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Instream Flow: Wyoming

In the West, water is power, and power is never relinquished without a struggle. For more than one hundred years water power has been wielded by irrigators, diverting and using water under state law. In 1986, the Wyoming State Legislature passed a law recognizing that leaving water in the stream for fisheries is a beneficial use. The struggle for water power has intensified ever since.

Dan Budd photoDan Budd: "Water of the Green River is accountable for a fourth of the industrial tax base of the state of Wyoming, in Rock Springs, the power plants, the trona plants, the fertilizer plants . . . "
View Budd interview

The settlement of Wyoming depended on consumptive use of water -- that means taking water out of the stream and putting it to work for irrigation, industrial or municipal use. In the past three decades a competing concept -- instream flow -- is shaping the debate over how water is used and who makes the decisions.

Laurie Goodman: "There is a growing instream flow movement throughout the West. And I think it's reflective of the evolving economies that are happening in the West right now and a change from sole dependence on agriculture and looking at other values that are now coming forward."
View Goodman interview

Patrick Tyrell: "The Wyoming instream flow statute passed in 1986 and it does define the instream flow and leaving the water instream as a beneficial use -- that it would be to maintain or enhance fisheries."

Cale Case photoSenator Cale Case: "It was passed reluctantly by the Legislature because there was a citizens initiative that was going to take precedence if the Legislature didn't act."
View Case Interview

Dan Budd: "I was involved in the Legislature when the instream flow laws were proposed and of course resisted them with all of my ability. You can't eat recreation, and you can't eat scenery."

Tom Annear: "If development comes to the Green River basin . . . we would at least have that safety net, called instream flow water right that would let you keep a little of that water in the stream."
View Annear interview

Dan Budd: "My objection to the instream flow is that under Wyoming water law, it ensures there will be instream flow because of prior appropriation doctrine, what the return flow returns back into the river to keep the river alive. Before irrigation some of these streams dried up because they didn't have the bank storage to keep the stream alive during the long period when you'd have short water years."

Under Wyoming law only the state Game and Fish Department can apply for an instream flow permit. In the 16 years since the law passed, the agency has made 83 instream flow applications, of which only 17 have been approved.

Patrick Tyrell photoPatrick Tyrell: "That seems like a lot of applications and few permits but these are permits that come in. They involve the cooperative works of three agencies and they require a public hearing."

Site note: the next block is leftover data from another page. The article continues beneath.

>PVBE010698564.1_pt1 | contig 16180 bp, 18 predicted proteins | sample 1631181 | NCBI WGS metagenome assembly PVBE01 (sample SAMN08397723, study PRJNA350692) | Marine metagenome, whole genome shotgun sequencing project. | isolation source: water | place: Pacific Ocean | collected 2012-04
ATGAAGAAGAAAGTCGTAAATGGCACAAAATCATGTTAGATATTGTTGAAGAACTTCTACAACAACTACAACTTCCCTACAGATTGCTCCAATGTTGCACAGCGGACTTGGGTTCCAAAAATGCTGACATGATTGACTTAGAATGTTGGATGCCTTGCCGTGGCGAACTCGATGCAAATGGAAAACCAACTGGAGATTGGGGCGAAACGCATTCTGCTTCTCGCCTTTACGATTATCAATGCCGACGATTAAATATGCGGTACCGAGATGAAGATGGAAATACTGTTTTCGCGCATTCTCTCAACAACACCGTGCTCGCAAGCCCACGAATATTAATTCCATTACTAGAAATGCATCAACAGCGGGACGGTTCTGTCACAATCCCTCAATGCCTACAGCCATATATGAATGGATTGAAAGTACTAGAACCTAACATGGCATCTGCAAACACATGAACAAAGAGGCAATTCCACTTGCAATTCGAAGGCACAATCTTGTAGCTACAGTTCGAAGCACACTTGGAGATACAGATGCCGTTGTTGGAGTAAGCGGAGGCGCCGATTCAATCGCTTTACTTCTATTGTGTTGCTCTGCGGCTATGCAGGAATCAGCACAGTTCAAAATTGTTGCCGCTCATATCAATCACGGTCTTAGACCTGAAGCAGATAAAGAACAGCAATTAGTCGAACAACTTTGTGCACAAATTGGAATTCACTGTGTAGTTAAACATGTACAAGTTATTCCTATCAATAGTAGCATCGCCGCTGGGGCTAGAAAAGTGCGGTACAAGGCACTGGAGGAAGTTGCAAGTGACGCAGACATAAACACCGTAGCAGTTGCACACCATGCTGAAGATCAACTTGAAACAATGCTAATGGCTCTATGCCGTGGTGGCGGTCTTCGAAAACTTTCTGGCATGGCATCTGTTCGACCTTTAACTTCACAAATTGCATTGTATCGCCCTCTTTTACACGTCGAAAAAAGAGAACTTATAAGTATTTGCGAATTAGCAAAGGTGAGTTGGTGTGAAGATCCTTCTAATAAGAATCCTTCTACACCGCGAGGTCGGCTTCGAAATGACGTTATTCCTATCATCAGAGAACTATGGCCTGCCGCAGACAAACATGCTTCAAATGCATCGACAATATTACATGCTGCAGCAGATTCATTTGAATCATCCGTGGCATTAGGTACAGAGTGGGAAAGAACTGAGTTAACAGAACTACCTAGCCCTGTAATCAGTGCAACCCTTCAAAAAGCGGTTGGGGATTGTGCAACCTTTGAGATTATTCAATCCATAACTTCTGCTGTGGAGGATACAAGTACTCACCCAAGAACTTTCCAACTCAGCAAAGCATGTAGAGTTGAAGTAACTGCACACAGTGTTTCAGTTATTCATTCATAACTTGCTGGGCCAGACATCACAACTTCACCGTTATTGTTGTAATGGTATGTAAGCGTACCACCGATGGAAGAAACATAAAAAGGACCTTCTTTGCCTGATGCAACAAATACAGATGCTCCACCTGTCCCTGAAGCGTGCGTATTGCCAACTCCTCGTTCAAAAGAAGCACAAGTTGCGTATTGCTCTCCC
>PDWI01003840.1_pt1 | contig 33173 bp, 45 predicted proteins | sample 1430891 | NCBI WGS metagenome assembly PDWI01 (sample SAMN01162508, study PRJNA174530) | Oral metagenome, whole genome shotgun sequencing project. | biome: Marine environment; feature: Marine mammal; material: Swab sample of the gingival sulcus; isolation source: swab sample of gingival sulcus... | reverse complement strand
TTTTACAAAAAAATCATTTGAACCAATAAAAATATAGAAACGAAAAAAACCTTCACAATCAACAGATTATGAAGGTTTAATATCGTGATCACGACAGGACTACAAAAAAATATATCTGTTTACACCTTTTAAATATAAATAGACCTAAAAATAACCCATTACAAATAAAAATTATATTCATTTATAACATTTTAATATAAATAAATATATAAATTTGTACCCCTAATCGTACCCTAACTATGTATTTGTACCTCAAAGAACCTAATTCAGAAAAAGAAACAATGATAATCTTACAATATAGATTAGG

View Tyrell Interview

Tom Annear: "It seems to be a different pace than when you look at other water rights during that same time period. I think there have been over 75,000 water rights for all other purposes applied for in the past 16 years."

Cale Case: ". . . we've only managed to protect 50 miles of river in that whole time. The last application was approved in 1996. They've averaged about one a year, or maybe less than one a year. So it's kind of been a rough go."

Anglers are not the only advocates of greater flexibility in the instream flow law. Municipal and economic development officials, and ordinary citizens, want reliable water flows through their towns.

Rose Skinner photoMayor Rose Skinner: "The citizens of Pinedale, and as mayor I get this, call and say, "the creek's down, why can't we have water in the creek? What are you doing with our water?"
View Skinner interview

Pinedale asked the state for a temporary water use agreement. The plan was to take their own stored water from Fremont Lake and use it to increase the flow in Pine Creek in late summer. They found the water could far more easily be diverted for a stock tank, a pipeline or highway construction project but leaving it in the stream is not so easy.

Patrick Tyrell: "Temporary water use is not the proper vehicle for protecting water as an instream flow. You need to follow the process the Legislature has outlined to obtain an instream flow."

Rose Skinner: "I've been pretty much assured by those people that there's a way to do this. But it's never been done before, the way we're doing it, so we're kind of plowing new ground."

A pollution buildup in the Middle Popo Agie River alarmed Lander citizens last summer.

Cale Case: "The river was actually posted for restrictions on swimming, being in the river. The river I grew up on and played in all my life. That's very disturbing. The reason it's impaired is because of ... warm temperatures, low flow, very stagnant water. I proposed a bill to allow agriculture users of water to temporarily give or sell their water for the purpose of being used for instream flows."

Senator Case's bill fell one vote short of introduction during this year's legislative budget session. That close vote signals that the issue won't go away.

Tom Annear photoTom Annear: "It reflected this growing interest in the public, and particularly municipalities in Wyoming, to get more flexibility in administering Wyoming's water resources, so that more people can get more benefit from Wyoming's streams, the water in our streams, more easily."

Laurie Goodman: "There's all sorts of fears and misunderstandings and potential threats about the changes in store. So I think that it's a movement similar to what happened in 1986 that will have to start at the grassroots, among the communities that find the water laws aren't reflecting or allowing their needs."

  View the whole video segment:
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